You can install snap-ins to PowerShell in order to extend the functionality.  Examples include the PowerCLI for VMware and the Exchange snap in.  Basically, these snap-ins include libraries of additional commands that you can use to perform automation.  However, if you simply create powershell scripts (.ps1 files) with these commands, you will get errors because the default enironment does not include the snap in(s).

To add a snap in to the powershell environment automatically, you use a powershell script that is invoked every time you start powershell.  This is the profile.ps1 file, located in C:\Windows\System32\WindowsPowerShell\v1.0.  You may have to create the profile.ps1 file, as it is not needed for the default environment.

One syntax to add a snap in to the default environment is this:

$VMCore = Get-PSSnapin VMware.VimAutomation.Core -EA 0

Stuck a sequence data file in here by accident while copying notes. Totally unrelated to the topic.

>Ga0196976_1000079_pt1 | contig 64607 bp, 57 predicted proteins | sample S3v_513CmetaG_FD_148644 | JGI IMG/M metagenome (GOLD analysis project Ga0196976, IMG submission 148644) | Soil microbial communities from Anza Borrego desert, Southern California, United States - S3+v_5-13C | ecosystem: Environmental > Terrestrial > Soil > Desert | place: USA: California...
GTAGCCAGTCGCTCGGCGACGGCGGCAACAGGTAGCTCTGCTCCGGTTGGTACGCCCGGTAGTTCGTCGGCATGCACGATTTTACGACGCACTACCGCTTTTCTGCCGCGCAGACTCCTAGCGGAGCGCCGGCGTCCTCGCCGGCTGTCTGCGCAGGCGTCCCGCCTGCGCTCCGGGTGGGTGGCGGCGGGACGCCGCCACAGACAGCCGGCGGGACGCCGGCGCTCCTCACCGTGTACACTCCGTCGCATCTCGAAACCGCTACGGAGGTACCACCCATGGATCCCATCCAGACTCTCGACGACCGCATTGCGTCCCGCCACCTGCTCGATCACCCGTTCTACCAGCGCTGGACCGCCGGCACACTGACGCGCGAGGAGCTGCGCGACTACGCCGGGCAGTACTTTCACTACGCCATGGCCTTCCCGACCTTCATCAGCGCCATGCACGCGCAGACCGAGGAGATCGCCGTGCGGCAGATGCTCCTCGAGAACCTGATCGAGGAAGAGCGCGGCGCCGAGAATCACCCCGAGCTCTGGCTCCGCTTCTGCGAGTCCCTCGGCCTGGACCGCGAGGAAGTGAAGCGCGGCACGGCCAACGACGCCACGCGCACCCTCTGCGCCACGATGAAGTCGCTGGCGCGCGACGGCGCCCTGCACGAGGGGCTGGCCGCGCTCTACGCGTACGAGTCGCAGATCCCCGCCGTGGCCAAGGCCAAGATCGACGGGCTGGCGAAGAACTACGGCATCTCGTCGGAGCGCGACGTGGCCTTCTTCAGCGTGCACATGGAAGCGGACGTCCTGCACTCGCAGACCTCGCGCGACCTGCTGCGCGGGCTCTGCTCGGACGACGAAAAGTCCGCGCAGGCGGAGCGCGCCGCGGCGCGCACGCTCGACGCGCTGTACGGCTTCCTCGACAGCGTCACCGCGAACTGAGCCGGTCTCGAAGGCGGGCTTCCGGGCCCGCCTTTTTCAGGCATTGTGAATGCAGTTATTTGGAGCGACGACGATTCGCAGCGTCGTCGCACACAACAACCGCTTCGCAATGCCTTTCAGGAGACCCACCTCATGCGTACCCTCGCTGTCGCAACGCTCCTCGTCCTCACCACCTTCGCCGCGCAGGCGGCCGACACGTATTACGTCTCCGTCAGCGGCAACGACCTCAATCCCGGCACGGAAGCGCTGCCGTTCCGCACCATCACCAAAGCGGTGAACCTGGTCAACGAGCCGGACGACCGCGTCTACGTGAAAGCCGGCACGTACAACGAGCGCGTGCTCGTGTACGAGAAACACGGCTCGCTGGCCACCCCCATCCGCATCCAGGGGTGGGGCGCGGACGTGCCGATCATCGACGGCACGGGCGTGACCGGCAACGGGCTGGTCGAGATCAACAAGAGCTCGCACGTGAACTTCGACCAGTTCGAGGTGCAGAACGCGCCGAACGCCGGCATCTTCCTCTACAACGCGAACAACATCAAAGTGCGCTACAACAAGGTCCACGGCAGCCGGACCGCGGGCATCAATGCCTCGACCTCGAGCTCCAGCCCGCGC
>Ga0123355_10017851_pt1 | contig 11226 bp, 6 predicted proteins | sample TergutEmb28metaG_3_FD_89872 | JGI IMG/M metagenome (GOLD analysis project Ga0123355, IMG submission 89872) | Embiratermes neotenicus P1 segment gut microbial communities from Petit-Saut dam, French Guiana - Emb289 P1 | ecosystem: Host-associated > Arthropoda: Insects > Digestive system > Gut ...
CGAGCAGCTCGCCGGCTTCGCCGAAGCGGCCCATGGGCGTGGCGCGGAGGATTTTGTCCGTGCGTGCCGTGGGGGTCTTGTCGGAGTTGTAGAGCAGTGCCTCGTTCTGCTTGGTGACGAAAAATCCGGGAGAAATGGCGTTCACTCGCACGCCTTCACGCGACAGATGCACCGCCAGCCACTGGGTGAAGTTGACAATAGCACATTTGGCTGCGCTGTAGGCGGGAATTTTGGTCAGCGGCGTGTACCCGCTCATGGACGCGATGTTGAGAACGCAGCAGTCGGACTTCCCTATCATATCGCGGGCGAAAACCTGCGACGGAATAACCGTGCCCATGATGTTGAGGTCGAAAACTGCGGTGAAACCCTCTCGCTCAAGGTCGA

if ( -not $VMCore ) { Add-PSSnapin VMware.VimAutomation.Core }

You can find examples of other syntax online, but the core behavior is this:  Check if the snap in is active, and if it isn't there use the Add-PSSnapin commandlet to add it.

Caveat:  You must download and install the snap in on your system before you can add it to your default PowerShell environment.  For example, the VMware.VimAutomation.Core is installed with the PowerCLI software from VMware.

Note:  I have added the VMware automation snap in to the default environment on the Security Bank management servers.  Additionally, I've put a script on these servers that will check for any VM snapshots.  (D:\cnx\scripts\List_Snapshots.ps1)